A major challenge when designing technology that interacts with human is that any give human-device pairing will most likely behave in ways that are not seen when either the human or the device acts on its own. Also, because human movement and behavior are so complicated, it is generally not possible to predict how a human, let alone the diversity of humans, will interact with a new piece of technology, even with extensive prior knowledge of how the human body works. Therefore, we need to use creative methods to measure and characterize the human factors at play in these interactions, if we want to design better semi-autonomous cars, video game controllers, rehabilitation robots, etc.
So what do we do? For a clue, take a careful look at the image above. In the REACT lab we use Electromyography (EMG) to measure muscle activity; see the pairs of black sensors on her forearm. We use camera- and IMU-based Motion Capture to measure movement of the body’s limbs; see the various LEDs placed over the body, enough to determine the position and orientation of each limb segment. And we use force and angle sensors to measure the physical interaction between the human and the device, and how the device moves in response. Finally, we close the loop by applying psychophysical methods to measure the operator’s own perception of that force and movement.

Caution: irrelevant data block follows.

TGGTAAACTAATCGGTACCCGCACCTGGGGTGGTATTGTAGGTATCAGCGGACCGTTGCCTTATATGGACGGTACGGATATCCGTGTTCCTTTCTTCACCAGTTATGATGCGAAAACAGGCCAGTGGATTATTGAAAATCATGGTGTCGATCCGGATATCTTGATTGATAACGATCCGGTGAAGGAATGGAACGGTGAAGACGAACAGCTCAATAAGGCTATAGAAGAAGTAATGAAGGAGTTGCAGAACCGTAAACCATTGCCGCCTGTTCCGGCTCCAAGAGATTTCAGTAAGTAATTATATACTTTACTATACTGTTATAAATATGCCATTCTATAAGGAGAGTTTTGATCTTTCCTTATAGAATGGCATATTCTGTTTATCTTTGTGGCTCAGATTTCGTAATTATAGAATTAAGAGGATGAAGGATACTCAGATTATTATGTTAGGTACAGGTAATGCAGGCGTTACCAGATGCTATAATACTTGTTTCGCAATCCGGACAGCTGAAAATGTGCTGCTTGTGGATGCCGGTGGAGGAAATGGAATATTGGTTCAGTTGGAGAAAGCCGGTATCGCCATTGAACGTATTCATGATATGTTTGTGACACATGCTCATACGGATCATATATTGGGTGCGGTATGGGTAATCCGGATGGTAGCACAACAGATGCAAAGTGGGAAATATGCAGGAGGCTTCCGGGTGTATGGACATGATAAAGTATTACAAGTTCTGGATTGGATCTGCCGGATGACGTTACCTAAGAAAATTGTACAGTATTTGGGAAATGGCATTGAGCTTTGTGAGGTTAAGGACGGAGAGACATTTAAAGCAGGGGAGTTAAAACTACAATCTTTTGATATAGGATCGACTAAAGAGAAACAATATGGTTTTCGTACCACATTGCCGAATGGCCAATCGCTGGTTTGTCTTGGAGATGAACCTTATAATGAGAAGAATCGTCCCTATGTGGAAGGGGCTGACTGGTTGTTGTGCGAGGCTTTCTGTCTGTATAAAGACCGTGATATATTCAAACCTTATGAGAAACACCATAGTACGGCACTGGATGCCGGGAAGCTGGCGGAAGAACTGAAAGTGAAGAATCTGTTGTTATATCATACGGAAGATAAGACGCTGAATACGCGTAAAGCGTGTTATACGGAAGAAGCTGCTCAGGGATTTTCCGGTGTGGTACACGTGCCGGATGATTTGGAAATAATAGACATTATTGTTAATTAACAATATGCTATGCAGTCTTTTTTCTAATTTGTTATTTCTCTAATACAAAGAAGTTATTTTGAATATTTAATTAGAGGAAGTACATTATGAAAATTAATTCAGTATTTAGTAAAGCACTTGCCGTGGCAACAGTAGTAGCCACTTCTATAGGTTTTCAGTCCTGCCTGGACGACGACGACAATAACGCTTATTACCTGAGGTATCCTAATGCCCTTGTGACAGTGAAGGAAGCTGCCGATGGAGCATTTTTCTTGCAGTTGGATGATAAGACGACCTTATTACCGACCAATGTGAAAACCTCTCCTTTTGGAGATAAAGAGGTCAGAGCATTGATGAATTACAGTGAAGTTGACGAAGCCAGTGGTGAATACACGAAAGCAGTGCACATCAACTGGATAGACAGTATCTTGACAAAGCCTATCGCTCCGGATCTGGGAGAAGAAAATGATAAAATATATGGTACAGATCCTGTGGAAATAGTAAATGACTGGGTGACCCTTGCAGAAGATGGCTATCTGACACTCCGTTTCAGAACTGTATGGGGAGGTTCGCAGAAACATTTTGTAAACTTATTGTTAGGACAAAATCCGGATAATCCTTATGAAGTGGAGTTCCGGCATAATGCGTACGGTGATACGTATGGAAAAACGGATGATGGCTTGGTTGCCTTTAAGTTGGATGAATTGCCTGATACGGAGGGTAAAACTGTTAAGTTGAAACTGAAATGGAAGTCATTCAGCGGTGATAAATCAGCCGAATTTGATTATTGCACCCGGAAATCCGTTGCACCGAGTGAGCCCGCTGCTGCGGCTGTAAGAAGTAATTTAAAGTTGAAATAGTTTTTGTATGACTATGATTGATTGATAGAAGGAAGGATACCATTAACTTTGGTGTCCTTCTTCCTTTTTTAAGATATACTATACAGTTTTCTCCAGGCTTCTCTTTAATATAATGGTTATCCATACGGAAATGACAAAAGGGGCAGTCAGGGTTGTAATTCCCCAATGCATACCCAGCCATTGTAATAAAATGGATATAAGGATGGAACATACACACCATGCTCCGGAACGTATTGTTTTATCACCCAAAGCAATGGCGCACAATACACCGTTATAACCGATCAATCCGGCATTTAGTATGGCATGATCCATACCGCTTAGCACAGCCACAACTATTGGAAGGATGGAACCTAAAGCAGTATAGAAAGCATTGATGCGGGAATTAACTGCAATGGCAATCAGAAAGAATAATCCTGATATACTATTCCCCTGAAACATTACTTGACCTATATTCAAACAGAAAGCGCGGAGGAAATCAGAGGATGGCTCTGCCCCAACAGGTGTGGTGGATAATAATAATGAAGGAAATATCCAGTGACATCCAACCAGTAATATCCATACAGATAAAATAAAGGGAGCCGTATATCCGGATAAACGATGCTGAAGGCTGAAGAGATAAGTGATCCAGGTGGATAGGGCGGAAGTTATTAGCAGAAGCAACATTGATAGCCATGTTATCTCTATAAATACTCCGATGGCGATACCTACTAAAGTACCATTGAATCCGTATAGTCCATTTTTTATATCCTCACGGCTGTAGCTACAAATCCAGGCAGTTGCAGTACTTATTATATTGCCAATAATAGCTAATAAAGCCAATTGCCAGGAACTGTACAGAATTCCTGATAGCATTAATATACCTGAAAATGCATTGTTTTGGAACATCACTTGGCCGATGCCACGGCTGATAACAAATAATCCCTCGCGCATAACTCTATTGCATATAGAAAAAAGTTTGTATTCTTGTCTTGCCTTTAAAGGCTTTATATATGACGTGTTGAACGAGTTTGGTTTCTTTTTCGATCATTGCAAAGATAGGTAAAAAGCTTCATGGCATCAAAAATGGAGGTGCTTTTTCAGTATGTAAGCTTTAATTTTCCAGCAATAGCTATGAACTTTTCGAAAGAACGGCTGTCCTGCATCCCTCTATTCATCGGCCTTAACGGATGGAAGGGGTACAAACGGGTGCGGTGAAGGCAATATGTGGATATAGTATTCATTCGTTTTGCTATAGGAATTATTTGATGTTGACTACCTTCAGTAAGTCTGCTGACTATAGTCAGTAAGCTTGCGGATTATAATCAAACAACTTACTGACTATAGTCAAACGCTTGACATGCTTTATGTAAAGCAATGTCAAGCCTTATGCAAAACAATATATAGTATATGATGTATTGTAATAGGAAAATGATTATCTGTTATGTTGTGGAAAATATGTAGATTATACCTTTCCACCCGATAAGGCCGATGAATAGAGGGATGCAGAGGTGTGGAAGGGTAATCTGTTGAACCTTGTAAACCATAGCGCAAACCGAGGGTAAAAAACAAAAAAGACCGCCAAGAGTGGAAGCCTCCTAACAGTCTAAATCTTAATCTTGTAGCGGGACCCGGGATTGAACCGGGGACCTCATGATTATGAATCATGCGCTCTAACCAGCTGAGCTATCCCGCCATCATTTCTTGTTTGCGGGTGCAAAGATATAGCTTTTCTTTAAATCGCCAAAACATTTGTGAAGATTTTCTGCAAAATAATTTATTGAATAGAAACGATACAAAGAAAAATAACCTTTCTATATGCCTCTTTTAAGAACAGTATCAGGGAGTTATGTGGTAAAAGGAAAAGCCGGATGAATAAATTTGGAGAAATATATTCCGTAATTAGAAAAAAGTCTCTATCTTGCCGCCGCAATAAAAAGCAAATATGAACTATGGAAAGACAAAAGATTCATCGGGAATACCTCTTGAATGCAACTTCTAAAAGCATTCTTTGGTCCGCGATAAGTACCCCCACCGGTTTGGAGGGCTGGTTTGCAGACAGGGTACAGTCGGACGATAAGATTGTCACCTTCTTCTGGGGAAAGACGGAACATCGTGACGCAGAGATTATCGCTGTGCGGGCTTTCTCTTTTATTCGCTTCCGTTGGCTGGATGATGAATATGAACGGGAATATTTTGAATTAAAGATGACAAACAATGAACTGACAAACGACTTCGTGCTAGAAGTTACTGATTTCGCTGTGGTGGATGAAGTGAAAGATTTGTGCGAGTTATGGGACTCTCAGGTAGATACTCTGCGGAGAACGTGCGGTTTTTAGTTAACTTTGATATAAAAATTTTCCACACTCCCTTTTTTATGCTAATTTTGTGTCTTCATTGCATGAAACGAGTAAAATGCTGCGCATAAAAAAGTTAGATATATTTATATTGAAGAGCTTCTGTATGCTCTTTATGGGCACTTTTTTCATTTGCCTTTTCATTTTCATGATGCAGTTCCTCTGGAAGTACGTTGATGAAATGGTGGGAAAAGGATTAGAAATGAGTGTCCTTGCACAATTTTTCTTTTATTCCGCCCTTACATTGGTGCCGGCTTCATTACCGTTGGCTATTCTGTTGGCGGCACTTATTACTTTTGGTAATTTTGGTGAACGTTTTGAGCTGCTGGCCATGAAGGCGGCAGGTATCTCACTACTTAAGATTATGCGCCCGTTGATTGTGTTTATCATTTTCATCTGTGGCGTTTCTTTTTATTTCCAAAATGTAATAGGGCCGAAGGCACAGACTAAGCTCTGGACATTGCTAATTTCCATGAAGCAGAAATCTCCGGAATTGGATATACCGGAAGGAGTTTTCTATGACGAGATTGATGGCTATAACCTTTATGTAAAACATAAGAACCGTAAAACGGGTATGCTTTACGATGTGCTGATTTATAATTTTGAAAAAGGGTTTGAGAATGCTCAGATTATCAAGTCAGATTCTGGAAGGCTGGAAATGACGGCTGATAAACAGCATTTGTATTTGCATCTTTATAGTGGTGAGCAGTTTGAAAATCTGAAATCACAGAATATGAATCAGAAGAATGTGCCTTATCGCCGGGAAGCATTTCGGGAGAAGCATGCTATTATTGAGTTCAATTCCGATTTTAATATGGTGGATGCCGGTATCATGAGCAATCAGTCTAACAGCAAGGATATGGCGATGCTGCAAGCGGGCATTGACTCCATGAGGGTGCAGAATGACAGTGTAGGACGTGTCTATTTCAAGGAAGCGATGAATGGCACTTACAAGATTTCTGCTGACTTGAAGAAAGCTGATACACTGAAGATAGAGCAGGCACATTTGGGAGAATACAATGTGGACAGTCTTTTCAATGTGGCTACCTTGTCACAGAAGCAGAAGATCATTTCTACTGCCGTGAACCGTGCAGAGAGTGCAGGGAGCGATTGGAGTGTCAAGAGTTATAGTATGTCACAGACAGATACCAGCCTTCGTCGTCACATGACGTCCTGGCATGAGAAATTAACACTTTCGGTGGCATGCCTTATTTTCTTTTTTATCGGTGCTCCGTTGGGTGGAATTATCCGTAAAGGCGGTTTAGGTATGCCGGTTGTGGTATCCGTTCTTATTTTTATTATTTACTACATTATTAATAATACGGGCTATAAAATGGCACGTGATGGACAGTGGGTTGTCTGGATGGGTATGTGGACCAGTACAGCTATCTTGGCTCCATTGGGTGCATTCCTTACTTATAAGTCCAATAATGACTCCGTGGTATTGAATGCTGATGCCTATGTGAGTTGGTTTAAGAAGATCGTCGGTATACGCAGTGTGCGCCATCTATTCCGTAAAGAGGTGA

Thus even with our incomplete understanding of the complexities of the human body, we can make meaningful observation and draw practical conclusions that inform the design of some of today’s most exciting technologies!
Smith, B. W., Bueno, D. R., Zondervan, D. K., Montano, L., & Reinkensmeyer, D. J. (2019). Bimanual wheelchair propulsion by people with severe hemiparesis after stroke. Disability and Rehabilitation: Assistive Technology.
Hohorst, W. H., Kinder, C. M., Lodha, N., & Smith, B. W. (2019). Is simulator-based driver rehabilitation missing motion feedback?IEEE International Conference on Rehabilitation Robotics. Podium presentation.
Sanders, Q., Okita, S., Lobo-Prat, J., De Lucena, D. S., Smith, B. W., & Reinkensmeyer, D. J. (2018). Design and control of a novel grip amplifier to support pinch grip with a minimal soft hand exoskeleton. IEEE RAS and EMBS International Conference on Biomedical Robotics and Biomechatronics.